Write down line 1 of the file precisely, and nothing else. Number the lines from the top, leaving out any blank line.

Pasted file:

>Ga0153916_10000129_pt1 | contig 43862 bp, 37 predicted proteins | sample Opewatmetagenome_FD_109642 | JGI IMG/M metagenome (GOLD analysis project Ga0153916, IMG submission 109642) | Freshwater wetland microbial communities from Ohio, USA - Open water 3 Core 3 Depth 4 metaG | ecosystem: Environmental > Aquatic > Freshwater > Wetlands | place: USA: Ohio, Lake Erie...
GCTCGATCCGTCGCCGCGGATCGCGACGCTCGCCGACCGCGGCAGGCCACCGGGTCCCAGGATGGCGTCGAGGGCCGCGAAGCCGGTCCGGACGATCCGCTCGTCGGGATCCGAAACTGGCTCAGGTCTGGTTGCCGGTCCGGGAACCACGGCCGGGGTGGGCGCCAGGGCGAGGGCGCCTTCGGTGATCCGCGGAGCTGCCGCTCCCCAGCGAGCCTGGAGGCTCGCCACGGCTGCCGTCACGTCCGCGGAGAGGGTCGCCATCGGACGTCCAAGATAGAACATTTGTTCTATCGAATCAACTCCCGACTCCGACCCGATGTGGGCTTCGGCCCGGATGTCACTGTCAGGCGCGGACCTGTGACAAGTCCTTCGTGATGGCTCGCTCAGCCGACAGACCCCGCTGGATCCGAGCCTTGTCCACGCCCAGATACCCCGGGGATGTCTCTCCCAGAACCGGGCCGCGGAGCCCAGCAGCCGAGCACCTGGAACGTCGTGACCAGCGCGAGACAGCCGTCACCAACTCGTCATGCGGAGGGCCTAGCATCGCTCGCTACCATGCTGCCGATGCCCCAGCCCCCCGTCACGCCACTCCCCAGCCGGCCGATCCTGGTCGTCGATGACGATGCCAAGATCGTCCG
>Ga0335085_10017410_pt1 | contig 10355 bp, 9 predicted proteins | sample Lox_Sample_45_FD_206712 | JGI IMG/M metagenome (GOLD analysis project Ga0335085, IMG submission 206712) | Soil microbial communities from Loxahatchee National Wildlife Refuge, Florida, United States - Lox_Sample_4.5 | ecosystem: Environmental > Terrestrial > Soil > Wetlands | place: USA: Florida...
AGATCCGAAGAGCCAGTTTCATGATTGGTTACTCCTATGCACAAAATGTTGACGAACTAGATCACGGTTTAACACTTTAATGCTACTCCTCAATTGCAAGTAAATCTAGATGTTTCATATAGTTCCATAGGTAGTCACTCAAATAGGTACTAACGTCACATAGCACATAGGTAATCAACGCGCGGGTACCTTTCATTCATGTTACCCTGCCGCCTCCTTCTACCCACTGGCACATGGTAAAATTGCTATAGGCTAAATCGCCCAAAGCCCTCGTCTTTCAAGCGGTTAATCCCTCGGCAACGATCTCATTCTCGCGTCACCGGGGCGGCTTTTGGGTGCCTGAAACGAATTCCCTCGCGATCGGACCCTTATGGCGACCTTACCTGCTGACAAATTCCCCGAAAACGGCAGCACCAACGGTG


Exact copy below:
>Ga0153916_10000129_pt1 | contig 43862 bp, 37 predicted proteins | sample Opewatmetagenome_FD_109642 | JGI IMG/M metagenome (GOLD analysis project Ga0153916, IMG submission 109642) | Freshwater wetland microbial communities from Ohio, USA - Open water 3 Core 3 Depth 4 metaG | ecosystem: Environmental > Aquatic > Freshwater > Wetlands | place: USA: Ohio, Lake Erie...